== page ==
Your example, along with a few others, prompted me to stop being depressed with my life and to get out there and take the risk you talk about.

Thank you, David.

At February 3, 2014 at 9:20 AM , Blogger David The Good said...

Yeah. One of the things that has helped me is just slowing down and taking the time to do something right. When a person has lots of ideas and interests but no patience, he never does anything well. That was me for years... and I still fight it. I have some of the ugliest grape trellises ever because I just wanted to plant grapes RIGHT THEN, rather than build something nice and plumb. Now, after looking at them for almost three years and being reminded of how impatient I was, I'm about ready to tear them down and start again. Would've been better to just work towards my best the first time around...

At February 3, 2014 at 9:21 AM , Blogger David The Good said...

Good for you. If you're breathing, there's hope.

At February 3, 2014 at 11:31 AM , Anonymous Anonymous said...

Do you have any suggested readings for Florida gardeners?

At February 3, 2014 at 12:18 PM , Blogger David The Good said...

Good question. I think I'll do a post on that tomorrow.

At February 3, 2014 at 1:50 PM , Blogger Herrick Kimball said...


Good post. I can relate to you going off and doing your own thing (reading a book). I went to one year of state college here in New York when I was 19 years old and had a great time NOT doing what everyone else was doing, at least when it came to the crazy stuff. I loved going to the library…. for hours at a time, perusing the books and magazines, lounging in a comfortable chair and soaking up things I wanted to learn. There was a private college in the same town and I used to go to their library too. I guess I was a total nerd, but I had so many interests and have always been a "self-learner."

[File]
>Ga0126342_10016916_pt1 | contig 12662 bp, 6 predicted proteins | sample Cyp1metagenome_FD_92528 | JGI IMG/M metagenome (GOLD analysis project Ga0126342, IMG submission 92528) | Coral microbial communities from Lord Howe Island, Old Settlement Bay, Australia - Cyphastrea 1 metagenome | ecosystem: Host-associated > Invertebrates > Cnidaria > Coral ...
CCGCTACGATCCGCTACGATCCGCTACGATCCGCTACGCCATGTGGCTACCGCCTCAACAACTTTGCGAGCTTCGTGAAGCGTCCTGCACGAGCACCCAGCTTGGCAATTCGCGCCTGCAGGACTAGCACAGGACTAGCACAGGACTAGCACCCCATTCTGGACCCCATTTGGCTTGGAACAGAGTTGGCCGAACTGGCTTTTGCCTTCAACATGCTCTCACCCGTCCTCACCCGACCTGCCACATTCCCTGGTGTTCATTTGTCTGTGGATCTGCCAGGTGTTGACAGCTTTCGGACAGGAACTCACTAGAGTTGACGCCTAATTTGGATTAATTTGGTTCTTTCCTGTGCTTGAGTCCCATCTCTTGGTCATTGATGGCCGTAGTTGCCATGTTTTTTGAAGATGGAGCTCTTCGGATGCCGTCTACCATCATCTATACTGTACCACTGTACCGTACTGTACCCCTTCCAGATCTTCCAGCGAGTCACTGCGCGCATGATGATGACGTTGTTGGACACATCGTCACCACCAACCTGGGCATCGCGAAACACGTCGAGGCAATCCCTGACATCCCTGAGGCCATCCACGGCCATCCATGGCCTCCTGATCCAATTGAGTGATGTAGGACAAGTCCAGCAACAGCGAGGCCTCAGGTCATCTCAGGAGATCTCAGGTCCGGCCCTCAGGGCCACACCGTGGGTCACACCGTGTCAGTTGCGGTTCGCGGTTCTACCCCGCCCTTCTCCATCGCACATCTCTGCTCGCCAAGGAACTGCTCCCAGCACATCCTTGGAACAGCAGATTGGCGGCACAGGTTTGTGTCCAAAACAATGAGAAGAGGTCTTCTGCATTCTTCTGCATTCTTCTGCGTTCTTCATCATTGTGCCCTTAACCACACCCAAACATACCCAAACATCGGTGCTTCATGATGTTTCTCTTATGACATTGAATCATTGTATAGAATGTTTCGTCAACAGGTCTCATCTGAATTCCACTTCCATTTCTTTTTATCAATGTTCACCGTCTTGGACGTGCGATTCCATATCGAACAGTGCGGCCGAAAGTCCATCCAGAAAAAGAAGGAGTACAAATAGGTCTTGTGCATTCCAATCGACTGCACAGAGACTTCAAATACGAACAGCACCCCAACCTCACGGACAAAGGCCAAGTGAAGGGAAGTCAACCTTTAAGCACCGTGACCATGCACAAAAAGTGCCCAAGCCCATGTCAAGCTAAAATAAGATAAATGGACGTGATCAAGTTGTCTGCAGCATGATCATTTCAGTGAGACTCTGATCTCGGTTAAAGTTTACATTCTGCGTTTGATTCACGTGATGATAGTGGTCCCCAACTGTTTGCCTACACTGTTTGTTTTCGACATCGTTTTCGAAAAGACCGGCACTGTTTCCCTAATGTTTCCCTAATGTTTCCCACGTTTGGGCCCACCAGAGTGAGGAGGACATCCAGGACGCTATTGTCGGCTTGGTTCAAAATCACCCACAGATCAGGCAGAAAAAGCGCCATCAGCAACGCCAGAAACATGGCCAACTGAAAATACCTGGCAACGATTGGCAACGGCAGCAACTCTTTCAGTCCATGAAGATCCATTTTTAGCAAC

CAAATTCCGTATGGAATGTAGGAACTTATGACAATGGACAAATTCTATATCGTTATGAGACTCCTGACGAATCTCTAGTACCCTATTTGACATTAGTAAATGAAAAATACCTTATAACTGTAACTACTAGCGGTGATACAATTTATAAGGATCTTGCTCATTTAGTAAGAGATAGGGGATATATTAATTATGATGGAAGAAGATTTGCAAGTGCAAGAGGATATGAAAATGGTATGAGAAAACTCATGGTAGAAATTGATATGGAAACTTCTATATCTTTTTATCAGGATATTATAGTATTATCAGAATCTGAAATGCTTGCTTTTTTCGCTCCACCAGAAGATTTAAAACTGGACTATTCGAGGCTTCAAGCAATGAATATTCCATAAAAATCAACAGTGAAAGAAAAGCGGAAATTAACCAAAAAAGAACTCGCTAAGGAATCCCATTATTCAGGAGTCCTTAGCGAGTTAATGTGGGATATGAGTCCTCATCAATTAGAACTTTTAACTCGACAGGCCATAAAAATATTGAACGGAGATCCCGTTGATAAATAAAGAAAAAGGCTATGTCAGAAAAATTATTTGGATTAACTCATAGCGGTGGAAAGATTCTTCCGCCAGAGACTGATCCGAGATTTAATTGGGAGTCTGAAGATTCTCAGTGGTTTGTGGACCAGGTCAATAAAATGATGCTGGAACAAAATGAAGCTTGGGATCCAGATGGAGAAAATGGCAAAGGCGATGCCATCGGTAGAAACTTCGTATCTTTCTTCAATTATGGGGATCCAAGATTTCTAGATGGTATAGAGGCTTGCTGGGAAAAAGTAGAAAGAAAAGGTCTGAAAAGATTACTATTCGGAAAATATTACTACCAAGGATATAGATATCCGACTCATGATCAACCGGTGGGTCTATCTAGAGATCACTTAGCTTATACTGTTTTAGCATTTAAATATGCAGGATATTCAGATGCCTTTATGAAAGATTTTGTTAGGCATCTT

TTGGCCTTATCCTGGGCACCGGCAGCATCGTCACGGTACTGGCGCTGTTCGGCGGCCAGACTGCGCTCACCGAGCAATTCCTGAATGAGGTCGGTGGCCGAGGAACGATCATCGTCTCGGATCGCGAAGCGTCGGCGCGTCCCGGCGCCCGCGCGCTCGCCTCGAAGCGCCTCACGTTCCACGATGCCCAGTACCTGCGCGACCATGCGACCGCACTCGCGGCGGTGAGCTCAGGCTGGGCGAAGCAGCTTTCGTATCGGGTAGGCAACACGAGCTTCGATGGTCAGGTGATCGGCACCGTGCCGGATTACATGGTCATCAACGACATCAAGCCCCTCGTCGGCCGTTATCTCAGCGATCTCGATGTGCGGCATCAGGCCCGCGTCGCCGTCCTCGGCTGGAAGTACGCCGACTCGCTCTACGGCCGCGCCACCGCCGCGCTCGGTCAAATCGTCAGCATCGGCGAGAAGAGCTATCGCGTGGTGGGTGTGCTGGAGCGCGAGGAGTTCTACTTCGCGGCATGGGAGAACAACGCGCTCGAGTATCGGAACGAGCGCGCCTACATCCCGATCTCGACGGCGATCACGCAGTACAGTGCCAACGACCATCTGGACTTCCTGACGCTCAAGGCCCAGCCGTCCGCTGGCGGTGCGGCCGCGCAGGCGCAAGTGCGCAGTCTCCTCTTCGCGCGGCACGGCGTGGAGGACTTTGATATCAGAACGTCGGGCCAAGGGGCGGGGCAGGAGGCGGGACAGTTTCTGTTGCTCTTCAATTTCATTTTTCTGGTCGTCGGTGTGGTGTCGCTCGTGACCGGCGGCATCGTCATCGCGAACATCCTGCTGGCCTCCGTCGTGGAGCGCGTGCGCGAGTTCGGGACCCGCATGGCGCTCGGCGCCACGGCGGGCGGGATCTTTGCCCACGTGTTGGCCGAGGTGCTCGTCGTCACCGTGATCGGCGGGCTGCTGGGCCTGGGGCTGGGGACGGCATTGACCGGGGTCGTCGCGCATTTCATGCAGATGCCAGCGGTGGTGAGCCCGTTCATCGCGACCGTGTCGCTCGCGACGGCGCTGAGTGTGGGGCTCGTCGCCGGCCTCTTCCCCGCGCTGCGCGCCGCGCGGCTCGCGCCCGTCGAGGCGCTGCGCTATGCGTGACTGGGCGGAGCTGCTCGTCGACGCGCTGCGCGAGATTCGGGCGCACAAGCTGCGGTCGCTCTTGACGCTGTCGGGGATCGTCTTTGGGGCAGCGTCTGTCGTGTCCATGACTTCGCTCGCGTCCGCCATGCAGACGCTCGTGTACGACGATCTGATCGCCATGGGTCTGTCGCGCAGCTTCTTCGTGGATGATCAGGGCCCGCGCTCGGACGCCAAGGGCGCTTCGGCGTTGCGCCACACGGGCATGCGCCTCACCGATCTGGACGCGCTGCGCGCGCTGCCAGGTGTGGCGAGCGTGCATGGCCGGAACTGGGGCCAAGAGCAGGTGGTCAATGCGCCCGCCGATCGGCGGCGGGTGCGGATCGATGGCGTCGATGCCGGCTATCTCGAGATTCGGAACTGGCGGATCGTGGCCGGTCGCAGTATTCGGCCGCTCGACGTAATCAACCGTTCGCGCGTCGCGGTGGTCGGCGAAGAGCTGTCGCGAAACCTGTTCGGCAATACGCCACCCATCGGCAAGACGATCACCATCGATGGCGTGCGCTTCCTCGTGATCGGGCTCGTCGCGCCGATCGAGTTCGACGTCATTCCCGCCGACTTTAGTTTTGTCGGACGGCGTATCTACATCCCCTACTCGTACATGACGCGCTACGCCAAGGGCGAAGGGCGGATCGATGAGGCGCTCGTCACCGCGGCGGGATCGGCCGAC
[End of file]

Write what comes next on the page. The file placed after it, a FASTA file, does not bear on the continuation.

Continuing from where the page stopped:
Years later, when I got a job in the state prison system, my co-workers would waste their spare time sitting around and talking about non-sensical things. I put the time to good use by writing books and doing illustrations. I wrote seven books in prison in my spare time (there's a lot of spare time in prison, even for employees) while everyone else did nothing productive. Those books contributed in a tangible way to being able to retire from the state job at 55 years old.

At February 3, 2014 at 1:55 PM , Blogger David The Good said...

The library was a big part of my childhood. I read through the entire Biology section (one shelf) of our local library as a kid... couldn't stop.

When I worked for a large ministry it was similar to your prison experience. There was only so much to do in the office before all the tasks were completed. Another guy in the office was really good at inventing faster and more efficient ways to get things done. We worked together on tightening up our radio broadcast production times until we had the actual work hours for our relative positions down to about 20 hours, rather than the 40 we were paid for. This was a problem. I remember spending a lot of time looking out the window and thinking, as well as practicing guitar and writing. We tried to talk the boss into letting us go home, however, he basically just wanted us there all 40 hours. We got quite adept at "looking busy" when folks were around, then working out chord progressions when they weren't.

There's definitely something wrong with the "work by the hour" approach to managing employees.